Issued: April 10, 2003
Celebration of the Genome
Fifty years ago this month, researchers Francis Crick and James Watson published their historic paper describing the double-helix structure of DNA. For their achievement, Drs. Watson and Crick were awarded the Nobel Prize in 1962.
Seventeen years ago this spring, at the recommendation of one of its scientists, the Department of Energy launched the effort to determine the DNA sequence of the human genome. This coming week, representatives of DOE and the National Institutes of Health will announce the completion of the sequencing of the human genome.
The 50th anniversary of the Watson–Crick discovery of DNA and the successful completion of the Human Genome Project are being celebrated around the world throughout April 2003 – and in particular, at joint NIH–DOE symposia in Washington, DC on April 14–15. There, still another DOE contribution to the advancement of science also will be discussed: the Office of Science's Genomes to Life program.
As part of DOE's Celebration of the Genome, Secretary of Energy Spencer Abraham [issued the following statement].
Statement of Secretary Spencer Abraham
I am very proud of the Department of Energy's historic role in the sequencing of the human genome – and very excited by the promise of DOE's Genomes to Life initiative.
In 1986, a DOE scientist, Dr. Charles DeLisi, proposed that DOE should attempt to decode the tens, even hundreds of thousands of genes then thought to be in the human genome, in order to understand, at the DNA level, the effects of radiation, energy use and energy-production technologies on human health.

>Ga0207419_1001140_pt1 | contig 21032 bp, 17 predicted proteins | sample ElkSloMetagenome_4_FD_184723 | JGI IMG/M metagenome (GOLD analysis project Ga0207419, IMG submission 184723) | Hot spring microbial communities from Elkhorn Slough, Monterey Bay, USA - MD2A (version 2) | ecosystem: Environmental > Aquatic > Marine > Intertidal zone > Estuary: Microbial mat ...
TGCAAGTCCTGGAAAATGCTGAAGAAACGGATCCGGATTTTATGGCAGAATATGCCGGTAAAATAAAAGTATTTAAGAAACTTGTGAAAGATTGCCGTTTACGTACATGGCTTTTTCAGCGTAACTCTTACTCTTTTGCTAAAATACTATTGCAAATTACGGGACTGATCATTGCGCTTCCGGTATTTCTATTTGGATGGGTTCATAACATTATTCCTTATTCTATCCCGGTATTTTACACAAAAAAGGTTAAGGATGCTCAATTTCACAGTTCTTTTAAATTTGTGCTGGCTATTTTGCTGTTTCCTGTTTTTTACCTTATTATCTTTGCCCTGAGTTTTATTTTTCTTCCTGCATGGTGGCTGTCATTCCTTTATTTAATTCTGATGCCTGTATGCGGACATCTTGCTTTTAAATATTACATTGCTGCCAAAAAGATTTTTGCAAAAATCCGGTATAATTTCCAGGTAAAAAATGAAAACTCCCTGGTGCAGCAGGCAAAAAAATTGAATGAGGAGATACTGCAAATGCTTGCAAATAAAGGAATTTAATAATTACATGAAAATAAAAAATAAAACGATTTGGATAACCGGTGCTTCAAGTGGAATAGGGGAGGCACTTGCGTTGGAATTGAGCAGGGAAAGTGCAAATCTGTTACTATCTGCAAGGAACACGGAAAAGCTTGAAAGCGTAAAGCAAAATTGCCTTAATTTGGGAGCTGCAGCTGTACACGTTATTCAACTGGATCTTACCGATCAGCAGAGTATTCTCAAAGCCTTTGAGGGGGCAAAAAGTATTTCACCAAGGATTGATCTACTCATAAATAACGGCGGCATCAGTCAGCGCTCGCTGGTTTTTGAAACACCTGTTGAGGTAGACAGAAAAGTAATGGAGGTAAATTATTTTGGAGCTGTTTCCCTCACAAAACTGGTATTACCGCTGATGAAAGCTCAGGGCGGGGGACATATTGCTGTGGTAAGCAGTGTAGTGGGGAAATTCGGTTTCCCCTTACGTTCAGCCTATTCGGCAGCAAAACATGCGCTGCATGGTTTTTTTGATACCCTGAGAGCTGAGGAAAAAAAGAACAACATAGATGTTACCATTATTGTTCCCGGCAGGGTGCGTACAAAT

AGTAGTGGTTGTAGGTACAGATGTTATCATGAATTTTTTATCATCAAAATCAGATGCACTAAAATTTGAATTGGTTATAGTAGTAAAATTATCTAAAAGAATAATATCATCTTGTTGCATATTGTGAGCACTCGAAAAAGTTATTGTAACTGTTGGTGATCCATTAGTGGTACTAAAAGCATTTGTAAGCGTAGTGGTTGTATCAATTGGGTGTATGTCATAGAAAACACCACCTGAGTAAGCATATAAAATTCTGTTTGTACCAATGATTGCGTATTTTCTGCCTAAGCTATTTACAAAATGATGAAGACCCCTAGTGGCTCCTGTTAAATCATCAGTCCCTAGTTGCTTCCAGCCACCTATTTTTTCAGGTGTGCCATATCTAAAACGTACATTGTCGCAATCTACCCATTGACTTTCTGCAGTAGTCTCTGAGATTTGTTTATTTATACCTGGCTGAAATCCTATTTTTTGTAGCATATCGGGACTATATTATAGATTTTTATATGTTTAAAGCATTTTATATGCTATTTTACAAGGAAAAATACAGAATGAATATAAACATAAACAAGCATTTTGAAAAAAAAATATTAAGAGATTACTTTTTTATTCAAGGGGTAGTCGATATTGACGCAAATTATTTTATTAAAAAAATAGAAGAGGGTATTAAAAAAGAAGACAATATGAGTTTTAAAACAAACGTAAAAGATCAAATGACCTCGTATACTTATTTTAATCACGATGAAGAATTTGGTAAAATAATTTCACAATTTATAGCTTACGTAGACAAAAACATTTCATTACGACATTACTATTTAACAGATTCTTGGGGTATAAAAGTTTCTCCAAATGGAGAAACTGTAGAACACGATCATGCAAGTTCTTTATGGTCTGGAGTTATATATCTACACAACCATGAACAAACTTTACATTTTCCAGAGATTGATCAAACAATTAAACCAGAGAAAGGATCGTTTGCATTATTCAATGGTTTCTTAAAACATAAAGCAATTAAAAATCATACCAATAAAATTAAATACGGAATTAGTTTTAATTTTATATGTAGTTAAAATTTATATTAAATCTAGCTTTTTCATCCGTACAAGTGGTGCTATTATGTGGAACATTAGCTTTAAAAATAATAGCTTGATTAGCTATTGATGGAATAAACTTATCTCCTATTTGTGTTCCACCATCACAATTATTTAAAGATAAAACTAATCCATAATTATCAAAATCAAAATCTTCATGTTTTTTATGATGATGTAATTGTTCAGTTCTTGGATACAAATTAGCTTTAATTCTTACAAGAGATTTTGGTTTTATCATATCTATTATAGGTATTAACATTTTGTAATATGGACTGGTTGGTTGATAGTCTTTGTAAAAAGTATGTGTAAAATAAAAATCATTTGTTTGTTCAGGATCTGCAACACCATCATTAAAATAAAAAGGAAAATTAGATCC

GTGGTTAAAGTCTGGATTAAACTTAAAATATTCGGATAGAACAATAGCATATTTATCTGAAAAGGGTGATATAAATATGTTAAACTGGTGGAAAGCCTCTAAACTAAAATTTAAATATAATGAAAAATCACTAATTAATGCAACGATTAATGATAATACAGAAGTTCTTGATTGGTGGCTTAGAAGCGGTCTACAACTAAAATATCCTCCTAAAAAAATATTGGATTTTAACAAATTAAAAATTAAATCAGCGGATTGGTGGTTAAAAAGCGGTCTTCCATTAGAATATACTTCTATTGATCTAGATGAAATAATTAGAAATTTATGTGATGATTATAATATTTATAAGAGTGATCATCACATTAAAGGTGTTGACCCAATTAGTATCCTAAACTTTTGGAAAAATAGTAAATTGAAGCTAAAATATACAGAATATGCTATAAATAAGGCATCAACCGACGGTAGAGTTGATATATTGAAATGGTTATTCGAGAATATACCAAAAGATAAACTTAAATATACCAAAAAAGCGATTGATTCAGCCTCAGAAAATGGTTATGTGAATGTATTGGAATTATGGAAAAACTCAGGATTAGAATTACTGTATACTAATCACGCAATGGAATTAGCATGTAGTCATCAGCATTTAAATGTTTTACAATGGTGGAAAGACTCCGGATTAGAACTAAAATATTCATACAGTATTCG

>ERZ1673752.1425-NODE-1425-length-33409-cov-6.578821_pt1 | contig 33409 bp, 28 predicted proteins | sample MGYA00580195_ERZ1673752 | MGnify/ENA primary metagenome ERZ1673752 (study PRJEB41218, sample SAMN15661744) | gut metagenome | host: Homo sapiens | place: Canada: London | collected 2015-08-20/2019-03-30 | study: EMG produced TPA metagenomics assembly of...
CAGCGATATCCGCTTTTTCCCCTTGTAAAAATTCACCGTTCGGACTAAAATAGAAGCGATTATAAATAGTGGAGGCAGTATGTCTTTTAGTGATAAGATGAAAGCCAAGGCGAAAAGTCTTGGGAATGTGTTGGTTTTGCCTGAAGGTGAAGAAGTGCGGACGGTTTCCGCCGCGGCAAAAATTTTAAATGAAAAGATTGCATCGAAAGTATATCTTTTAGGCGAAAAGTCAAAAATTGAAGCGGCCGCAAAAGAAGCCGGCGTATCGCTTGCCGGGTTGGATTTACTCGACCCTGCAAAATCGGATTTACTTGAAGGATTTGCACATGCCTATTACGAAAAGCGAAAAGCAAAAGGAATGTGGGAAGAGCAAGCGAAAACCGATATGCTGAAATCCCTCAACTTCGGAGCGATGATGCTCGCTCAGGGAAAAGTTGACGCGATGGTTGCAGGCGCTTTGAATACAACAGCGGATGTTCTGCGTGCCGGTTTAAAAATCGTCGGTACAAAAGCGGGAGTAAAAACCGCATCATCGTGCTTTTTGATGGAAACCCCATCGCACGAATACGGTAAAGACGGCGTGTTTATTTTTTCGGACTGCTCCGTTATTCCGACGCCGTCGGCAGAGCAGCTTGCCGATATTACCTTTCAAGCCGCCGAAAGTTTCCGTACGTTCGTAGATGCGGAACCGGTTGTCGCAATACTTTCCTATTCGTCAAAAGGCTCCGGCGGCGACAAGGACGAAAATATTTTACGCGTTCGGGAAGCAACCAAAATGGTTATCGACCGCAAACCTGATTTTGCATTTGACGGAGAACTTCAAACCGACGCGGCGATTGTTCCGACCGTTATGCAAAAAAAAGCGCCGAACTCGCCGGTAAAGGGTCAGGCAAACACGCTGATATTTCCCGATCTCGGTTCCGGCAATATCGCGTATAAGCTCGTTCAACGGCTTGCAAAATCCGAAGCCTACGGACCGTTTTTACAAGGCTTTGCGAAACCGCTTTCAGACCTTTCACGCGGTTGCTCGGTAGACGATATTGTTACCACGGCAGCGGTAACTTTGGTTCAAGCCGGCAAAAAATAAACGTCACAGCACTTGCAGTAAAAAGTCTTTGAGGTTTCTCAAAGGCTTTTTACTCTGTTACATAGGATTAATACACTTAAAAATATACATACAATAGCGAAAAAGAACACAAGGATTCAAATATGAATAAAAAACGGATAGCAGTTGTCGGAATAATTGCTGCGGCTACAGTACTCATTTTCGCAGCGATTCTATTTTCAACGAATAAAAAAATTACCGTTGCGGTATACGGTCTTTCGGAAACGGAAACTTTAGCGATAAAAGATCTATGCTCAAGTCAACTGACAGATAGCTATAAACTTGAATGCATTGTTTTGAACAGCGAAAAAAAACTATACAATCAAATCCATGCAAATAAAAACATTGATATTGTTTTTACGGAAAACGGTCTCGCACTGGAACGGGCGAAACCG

And so the Department of Energy became the very first agency to fund research into genome mapping and sequencing.
But DOE's Office of Science did more than launch the historic quest to discover the genetic blueprint of human beings. DOE also developed cost-effective sequencing and computational technologies and methods that made possible the unraveling of the human genetic code.
In addition, by bringing together the research capabilities of three of our national laboratories – Lawrence Berkeley, Lawrence Livermore and Los Alamos – DOE founded the Joint Genome Institute, one of the world's largest and most productive public genome sequencing centers.
Indeed, DOE's Joint Genome Institute completed the sequencing of three of the human genome's chromosomes – numbers five, 16 and 19 – which together contain some 12,000 genes, including those implicated in forms of kidney disease, prostate and colorectal cancer, leukemia, hypertension, diabetes and atherosclerosis.
Now, DOE once again is pioneering discovery-class science. For the same biotechnology revolution that offers such promise for human health is also a powerful tool for clean energy and a cleaner environment.
DOE's Genomes to Life program is developing new knowledge about how microorganisms grow and function and will marry this to a national infrastructure in computational biology to build a fundamental understanding of living systems.
The thrust of Genomes to Life is aimed directly at DOE concerns:
DOE's Genomes to Life research stands on the shoulders of discoveries made precisely because DOE was willing to take the risk and begin a program in gene sequencing some 17 years ago. We are very proud of that tradition and of that legacy.
Congratulations to all those who have helped in this historic effort.